According to a frequently reprinted ad for the Seattle Mayor's Office of Music, there are 238 music blogs in the city. That isn't quite right; in fact, it isn't even a little right. For one thing, the number comes from a search for the terms "Seattle, music" on Technorati, an aggregator, and the number fluctuates wildly; a recent search dug up 213 links. For another, most of these blogs aren't really dedicated music sites, and a lot aren't located in Seattle.
Still, even if there are only, say, 75 local music blogs, that's plenty. No one could read them all even if they dedicated the majority of their time to trying to keep up. That's one reason behind this thumbnail guide to some (not all) notable local music blogs. We've steered clear of widely read long-runners like Three Imaginary Girls and Seattle Powerpop, and we know we haven't hit every one worth mentioning. Think of this as a rough guide to the many ways Seattle music lovers and professionals represent themselves on the web.
Proprietors: Larry Mizell, Andrew Matson, Marc Matsui, DJ Nphared, Sam Chesneau, Sarah Walczyk, and others
Average Posting Frequency: Several times a day.
Focus: Thanks to its wide roster of contributors, Raindrop Hustla is more an online magazine than music blog. It's maintained by several of the city's foremost hiphop artists (some of whom wish to remain anonymous) and scholars—writers from the Seattle Times, the Weekly, and The Stranger. Subject matter is diverse, from long-form personal essays to slang-laden track reviews to political commentary.
Typical Post: "Reasons I Been Blessed #6564: Once, when I was I think no older than nine, and after a particularly crackin' dinner at Sizzler, Moms asked if I wanted to meet Stevie Wonder. Let's say I was into it." [Posted by Lar August 9]
The Wisdom of the Illiterati
Proprietor: Robert Myers
Average Posting Frequency: Weekly or more.
Focus: The pop charts. Myers, a former Eastside Week writer, keeps close watch on the Billboard charts (the Top Ten sub-blog features his reviews of each song in the current Hot 100 Top 10) and opines everything from Sean Kingston to music-biz ethics.
Typical Post: "With his announcement that he will quit the business if his new album is outsold by Kanye West, 50 Cent has achieved what no one else ever could: He has instantly cured me of my lifelong habit of not saving my money for a rainy day. Come September 11, I want to be able to buy as many Kanye West albums as I possibly can. It's the least I can do to ensure that my children inherit a better world." [Posted August 11]
A Guitar Teacher's Lesson Notebook
Proprietor: Rob Hampton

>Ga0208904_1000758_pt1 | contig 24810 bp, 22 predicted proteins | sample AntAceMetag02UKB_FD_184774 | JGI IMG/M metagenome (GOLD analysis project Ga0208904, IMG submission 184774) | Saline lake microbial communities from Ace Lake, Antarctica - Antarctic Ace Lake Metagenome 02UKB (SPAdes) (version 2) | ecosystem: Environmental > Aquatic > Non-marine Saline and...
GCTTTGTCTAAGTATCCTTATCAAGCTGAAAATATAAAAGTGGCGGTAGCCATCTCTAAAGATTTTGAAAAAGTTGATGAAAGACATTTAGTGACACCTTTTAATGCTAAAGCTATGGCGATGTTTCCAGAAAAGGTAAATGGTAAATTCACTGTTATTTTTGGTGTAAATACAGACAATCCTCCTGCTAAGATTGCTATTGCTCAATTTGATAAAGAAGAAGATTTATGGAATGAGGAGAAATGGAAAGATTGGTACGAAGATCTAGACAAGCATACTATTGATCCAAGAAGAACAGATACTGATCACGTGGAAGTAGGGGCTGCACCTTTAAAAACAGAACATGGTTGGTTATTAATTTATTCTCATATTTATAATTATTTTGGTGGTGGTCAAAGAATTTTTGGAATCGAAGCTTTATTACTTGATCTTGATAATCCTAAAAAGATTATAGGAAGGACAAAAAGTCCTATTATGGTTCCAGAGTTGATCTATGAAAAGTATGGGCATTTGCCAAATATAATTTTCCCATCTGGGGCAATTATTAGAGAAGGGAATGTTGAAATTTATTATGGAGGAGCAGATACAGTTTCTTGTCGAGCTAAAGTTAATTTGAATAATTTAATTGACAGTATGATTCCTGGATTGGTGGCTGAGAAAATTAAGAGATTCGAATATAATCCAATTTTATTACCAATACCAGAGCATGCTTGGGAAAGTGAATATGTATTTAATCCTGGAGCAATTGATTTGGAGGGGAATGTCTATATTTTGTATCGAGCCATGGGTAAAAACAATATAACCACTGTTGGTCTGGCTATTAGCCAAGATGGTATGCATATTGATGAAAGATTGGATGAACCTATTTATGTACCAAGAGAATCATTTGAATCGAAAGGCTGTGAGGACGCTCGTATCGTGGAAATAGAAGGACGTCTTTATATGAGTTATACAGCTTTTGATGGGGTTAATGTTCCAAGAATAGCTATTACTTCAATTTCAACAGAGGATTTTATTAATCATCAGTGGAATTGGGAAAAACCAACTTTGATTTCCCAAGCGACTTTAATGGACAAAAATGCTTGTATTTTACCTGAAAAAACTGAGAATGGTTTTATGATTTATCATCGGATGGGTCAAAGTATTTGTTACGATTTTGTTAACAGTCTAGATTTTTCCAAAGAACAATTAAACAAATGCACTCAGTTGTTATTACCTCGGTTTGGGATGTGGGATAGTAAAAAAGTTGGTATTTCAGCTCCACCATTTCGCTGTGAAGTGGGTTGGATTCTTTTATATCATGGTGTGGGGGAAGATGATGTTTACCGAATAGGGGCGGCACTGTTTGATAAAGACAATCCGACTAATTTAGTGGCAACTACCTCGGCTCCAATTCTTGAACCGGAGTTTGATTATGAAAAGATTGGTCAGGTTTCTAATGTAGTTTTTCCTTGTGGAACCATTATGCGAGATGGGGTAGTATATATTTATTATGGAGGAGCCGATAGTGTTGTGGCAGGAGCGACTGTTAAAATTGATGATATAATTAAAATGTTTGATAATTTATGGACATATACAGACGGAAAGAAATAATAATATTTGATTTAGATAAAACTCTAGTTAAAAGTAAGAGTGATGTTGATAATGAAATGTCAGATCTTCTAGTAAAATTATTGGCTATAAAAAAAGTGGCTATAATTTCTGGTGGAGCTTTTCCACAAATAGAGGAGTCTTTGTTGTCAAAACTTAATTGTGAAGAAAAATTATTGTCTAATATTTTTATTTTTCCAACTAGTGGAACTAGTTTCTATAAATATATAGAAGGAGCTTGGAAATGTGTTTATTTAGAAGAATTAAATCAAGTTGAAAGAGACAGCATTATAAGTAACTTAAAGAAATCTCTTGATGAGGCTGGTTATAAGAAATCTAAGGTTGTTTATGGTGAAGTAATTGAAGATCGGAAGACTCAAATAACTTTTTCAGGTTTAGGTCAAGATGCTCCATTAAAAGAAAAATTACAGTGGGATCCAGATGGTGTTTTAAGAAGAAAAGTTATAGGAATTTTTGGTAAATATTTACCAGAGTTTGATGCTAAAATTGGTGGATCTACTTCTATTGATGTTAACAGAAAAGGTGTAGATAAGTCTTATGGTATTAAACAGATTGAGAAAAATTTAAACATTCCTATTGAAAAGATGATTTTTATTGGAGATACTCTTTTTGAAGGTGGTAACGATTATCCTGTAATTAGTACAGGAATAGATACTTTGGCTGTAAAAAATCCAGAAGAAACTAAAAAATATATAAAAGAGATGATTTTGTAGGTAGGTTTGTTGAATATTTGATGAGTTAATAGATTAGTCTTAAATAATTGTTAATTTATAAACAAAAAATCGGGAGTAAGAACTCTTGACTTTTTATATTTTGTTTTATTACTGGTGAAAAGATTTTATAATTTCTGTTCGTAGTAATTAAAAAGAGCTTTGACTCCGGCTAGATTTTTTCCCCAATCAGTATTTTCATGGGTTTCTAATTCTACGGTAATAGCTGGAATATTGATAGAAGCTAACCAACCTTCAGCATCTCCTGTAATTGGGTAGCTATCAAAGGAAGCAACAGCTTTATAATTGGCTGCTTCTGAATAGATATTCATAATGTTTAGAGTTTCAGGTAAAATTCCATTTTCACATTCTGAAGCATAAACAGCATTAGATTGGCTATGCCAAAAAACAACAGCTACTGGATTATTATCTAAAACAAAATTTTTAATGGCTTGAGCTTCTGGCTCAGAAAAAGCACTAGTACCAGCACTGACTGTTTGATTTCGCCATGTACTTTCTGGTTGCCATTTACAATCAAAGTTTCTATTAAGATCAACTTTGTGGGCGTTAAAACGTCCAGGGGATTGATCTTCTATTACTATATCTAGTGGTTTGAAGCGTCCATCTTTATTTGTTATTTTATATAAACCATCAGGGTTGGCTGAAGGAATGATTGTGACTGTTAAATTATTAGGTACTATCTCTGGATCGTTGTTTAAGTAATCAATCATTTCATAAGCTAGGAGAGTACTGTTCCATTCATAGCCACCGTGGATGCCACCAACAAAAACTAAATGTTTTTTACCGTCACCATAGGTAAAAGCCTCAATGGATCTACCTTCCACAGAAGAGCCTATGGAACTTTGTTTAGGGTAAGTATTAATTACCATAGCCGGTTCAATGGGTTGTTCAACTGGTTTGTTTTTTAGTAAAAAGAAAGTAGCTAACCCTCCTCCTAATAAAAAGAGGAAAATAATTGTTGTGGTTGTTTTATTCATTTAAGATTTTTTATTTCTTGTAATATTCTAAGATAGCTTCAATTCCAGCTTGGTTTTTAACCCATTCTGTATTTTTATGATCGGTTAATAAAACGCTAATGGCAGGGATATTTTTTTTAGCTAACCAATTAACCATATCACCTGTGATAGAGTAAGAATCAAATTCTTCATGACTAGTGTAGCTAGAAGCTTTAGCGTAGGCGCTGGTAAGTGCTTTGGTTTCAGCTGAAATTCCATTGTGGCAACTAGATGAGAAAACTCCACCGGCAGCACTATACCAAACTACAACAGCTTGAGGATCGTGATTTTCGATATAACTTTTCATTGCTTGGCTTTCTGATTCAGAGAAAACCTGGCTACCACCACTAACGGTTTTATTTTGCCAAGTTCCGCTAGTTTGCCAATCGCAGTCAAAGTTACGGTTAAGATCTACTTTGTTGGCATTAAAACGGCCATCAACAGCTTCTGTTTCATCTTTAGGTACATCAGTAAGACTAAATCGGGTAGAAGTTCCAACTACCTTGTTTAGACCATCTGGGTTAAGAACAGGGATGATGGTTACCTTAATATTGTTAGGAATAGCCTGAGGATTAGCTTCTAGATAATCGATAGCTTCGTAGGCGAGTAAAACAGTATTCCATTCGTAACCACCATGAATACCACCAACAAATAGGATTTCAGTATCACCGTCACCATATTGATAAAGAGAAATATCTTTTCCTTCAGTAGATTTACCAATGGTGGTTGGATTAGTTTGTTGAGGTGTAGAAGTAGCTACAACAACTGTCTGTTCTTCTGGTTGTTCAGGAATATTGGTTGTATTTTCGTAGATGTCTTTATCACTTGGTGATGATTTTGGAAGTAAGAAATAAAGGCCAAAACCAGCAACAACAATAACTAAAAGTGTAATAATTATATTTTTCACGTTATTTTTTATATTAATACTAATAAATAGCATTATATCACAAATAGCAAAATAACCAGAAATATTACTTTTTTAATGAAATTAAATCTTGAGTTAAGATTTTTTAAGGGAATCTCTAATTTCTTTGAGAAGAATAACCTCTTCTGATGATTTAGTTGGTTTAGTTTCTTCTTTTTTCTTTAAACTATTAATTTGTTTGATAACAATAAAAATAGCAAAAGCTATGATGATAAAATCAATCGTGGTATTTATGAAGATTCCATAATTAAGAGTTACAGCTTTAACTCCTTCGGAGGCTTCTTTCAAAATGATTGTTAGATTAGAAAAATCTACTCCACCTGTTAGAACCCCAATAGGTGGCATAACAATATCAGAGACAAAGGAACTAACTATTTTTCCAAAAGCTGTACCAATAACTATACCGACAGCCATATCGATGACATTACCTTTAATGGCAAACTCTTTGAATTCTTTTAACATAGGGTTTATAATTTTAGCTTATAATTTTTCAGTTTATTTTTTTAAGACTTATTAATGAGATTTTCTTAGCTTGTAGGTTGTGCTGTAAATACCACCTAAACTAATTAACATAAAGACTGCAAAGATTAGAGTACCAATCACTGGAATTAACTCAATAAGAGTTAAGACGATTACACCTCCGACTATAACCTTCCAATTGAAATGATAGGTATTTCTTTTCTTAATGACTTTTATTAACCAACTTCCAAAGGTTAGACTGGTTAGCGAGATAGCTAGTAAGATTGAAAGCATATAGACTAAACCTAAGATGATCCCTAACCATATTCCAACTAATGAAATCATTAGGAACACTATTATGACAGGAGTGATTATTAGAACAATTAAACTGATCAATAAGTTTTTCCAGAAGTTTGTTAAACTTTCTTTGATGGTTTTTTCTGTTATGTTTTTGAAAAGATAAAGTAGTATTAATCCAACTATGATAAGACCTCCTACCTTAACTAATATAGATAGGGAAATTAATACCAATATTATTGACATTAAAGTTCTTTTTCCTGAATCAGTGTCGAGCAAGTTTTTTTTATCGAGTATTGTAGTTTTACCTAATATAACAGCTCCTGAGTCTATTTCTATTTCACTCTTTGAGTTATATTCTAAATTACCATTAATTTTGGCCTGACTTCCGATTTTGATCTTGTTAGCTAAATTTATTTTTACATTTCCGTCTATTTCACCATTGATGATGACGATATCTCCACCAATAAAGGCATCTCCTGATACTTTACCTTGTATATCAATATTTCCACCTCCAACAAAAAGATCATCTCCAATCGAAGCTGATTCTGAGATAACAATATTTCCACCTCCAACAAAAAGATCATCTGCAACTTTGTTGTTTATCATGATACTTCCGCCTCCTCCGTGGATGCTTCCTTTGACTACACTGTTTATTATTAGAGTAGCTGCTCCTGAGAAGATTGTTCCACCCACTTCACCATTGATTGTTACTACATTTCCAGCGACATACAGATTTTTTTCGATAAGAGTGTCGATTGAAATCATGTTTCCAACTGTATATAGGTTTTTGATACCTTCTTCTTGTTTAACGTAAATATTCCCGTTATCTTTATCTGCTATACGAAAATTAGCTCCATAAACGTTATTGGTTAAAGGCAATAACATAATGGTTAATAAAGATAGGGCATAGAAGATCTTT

Average Posting Frequency: Around once a week.
Focus: As you'd guess, Hampton is a guitar teacher (mostly acoustic, from the looks of it), and his blog consists of musings about playing, teaching, and the instrument itself.
Typical Post: "[At a campfire sing-along], the Look is the universal signal for 'I'm done with my solo' and 'This song's about to end.' You'd think it'd be easy to give people an unambiguous facial expression, but often people think they're giving me the Look when in fact they look like they're really getting into their solo, or they have gas. So how do you do it? Simple. Raise your eyebrows." [Posted August 10]
Proprietor: Rex Sorgatz
Average Posting Frequency: Sorgatz adds new links and squibs of writing a few times per day.
Focus: Fimoculous is a very helpful and well-constructed aggregator site. Sorgatz, who works at MSNBC, is a pan-pop-culture geek with wide, diverse interests: TV, movies, books, tech, and music. Fimoculous (the name of a microscopic parasite that feeds on its own waste, which Sorgatz relates to the self-perpetuating pop media landscape) compiles daily links to tons of online media; musically, Sorgatz is drawn to indie rock, hipster-friendly pop, hiphop, and dance. He also puts together an annual roundup of year-end lists featuring every kind of retrospective you can think of: For 2006 alone he found 706 lists, 228 of them music-based.
Typical Post: "Apparently I never saw Thurston Moore guest-hosting 120 Minutes with Beck in 1994, because I would have remembered it. Mike D shows up later, talking about an upcoming album that they 'might call Ill Communication.'" [Posted August 29]
Proprietor: TJ Gorton
Average Posting Frequency: About three times a week.
Focus: Gorton, a local DJ, electronic-music producer, and Line Out contributor, focuses on house, techno, and classic disco, with lore about the artists written in enthusiastic (if spotty) prose. And lots of remixes. It's basically an MP3 blog, and includes a track (or more) per post.
Typical Post: "Salsoul Presents: Disco Trance & Cosmic Flavas is an amazing compilation that puts together some hard-to-find dance mixes of some hard-to-find Salsoul classics. With so many disco compilations out there, sometimes it's hard to know if they're worth the money, this one definitely is."
Log in, Turn On, Rock Out
If you're looking for more conversation than observation, check into these music message boards and listservs:
The Division List (www.lists.f4.ca/mailman/listinfo/division): Super-insidery, super-techy mailing list for Seattle's electronic music makers, DJs, and fans. Hourly e-mail bombardment about gear, events, and scene politics; it's almost too much info to digest.
Northwest Hardcore (www.nwhardcore.com): Online community for the Northwest hardcore scene.
Mass Line Message Board (www.masslinemedia.com/smf): Local hiphop label Mass Line hosts an active message board moderated by the likes of Geo of Blue Scholars and Gabe Teodros.
206 Proof (www.206proof.com): An upstart hiphop message board that counters Mass Line's hegemony. Even online, Seattle heads like to take sides. [Posted August 28]